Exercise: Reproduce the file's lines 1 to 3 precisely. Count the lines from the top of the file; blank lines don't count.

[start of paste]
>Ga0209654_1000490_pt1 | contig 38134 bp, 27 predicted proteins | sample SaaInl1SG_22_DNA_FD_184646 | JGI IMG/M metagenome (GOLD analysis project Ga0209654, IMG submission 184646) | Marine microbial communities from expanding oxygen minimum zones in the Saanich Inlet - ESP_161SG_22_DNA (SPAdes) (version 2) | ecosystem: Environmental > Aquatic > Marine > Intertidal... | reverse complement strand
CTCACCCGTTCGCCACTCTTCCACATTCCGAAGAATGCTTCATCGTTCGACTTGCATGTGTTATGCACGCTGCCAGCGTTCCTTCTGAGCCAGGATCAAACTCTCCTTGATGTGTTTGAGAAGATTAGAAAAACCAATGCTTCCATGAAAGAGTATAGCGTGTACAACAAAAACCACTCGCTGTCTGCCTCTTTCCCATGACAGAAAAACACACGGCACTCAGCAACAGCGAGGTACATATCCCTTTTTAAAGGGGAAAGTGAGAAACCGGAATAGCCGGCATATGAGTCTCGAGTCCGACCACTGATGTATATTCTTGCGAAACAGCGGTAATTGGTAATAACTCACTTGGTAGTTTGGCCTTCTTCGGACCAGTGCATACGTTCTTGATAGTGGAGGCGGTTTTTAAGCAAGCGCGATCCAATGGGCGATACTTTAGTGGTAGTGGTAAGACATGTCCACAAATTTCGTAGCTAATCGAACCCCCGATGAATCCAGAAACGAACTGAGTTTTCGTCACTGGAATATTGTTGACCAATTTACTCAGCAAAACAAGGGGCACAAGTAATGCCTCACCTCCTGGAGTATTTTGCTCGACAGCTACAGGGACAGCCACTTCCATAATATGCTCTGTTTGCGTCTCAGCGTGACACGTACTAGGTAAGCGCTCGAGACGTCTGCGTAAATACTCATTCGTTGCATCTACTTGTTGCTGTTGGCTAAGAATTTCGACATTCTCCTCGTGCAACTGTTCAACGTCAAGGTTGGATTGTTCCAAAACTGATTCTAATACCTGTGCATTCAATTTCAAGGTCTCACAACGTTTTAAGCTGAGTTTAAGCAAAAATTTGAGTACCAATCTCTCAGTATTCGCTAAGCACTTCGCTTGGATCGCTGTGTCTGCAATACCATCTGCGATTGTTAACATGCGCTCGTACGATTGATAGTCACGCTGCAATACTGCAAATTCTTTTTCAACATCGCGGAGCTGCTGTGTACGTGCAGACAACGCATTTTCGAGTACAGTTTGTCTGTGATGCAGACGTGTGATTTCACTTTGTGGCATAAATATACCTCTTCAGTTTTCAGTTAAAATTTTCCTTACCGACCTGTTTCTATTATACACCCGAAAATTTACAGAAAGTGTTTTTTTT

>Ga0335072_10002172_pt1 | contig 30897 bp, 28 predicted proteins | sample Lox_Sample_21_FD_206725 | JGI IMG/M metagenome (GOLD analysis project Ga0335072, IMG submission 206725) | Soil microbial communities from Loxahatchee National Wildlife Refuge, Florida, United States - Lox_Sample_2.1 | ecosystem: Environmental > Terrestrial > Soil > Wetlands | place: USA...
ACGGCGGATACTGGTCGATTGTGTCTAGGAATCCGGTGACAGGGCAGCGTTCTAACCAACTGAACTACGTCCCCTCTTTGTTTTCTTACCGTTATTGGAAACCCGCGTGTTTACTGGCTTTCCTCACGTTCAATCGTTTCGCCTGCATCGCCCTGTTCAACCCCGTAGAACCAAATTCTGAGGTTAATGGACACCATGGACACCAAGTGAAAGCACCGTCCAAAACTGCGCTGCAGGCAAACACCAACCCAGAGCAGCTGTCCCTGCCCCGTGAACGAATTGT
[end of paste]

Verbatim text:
>Ga0209654_1000490_pt1 | contig 38134 bp, 27 predicted proteins | sample SaaInl1SG_22_DNA_FD_184646 | JGI IMG/M metagenome (GOLD analysis project Ga0209654, IMG submission 184646) | Marine microbial communities from expanding oxygen minimum zones in the Saanich Inlet - ESP_161SG_22_DNA (SPAdes) (version 2) | ecosystem: Environmental > Aquatic > Marine > Intertidal... | reverse complement strand
CTCACCCGTTCGCCACTCTTCCACATTCCGAAGAATGCTTCATCGTTCGACTTGCATGTGTTATGCACGCTGCCAGCGTTCCTTCTGAGCCAGGATCAAACTCTCCTTGATGTGTTTGAGAAGATTAGAAAAACCAATGCTTCCATGAAAGAGTATAGCGTGTACAACAAAAACCACTCGCTGTCTGCCTCTTTCCCATGACAGAAAAACACACGGCACTCAGCAACAGCGAGGTACATATCCCTTTTTAAAGGGGAAAGTGAGAAACCGGAATAGCCGGCATATGAGTCTCGAGTCCGACCACTGATGTATATTCTTGCGAAACAGCGGTAATTGGTAATAACTCACTTGGTAGTTTGGCCTTCTTCGGACCAGTGCATACGTTCTTGATAGTGGAGGCGGTTTTTAAGCAAGCGCGATCCAATGGGCGATACTTTAGTGGTAGTGGTAAGACATGTCCACAAATTTCGTAGCTAATCGAACCCCCGATGAATCCAGAAACGAACTGAGTTTTCGTCACTGGAATATTGTTGACCAATTTACTCAGCAAAACAAGGGGCACAAGTAATGCCTCACCTCCTGGAGTATTTTGCTCGACAGCTACAGGGACAGCCACTTCCATAATATGCTCTGTTTGCGTCTCAGCGTGACACGTACTAGGTAAGCGCTCGAGACGTCTGCGTAAATACTCATTCGTTGCATCTACTTGTTGCTGTTGGCTAAGAATTTCGACATTCTCCTCGTGCAACTGTTCAACGTCAAGGTTGGATTGTTCCAAAACTGATTCTAATACCTGTGCATTCAATTTCAAGGTCTCACAACGTTTTAAGCTGAGTTTAAGCAAAAATTTGAGTACCAATCTCTCAGTATTCGCTAAGCACTTCGCTTGGATCGCTGTGTCTGCAATACCATCTGCGATTGTTAACATGCGCTCGTACGATTGATAGTCACGCTGCAATACTGCAAATTCTTTTTCAACATCGCGGAGCTGCTGTGTACGTGCAGACAACGCATTTTCGAGTACAGTTTGTCTGTGATGCAGACGTGTGATTTCACTTTGTGGCATAAATATACCTCTTCAGTTTTCAGTTAAAATTTTCCTTACCGACCTGTTTCTATTATACACCCGAAAATTTACAGAAAGTGTTTTTTTT

>Ga0335072_10002172_pt1 | contig 30897 bp, 28 predicted proteins | sample Lox_Sample_21_FD_206725 | JGI IMG/M metagenome (GOLD analysis project Ga0335072, IMG submission 206725) | Soil microbial communities from Loxahatchee National Wildlife Refuge, Florida, United States - Lox_Sample_2.1 | ecosystem: Environmental > Terrestrial > Soil > Wetlands | place: USA...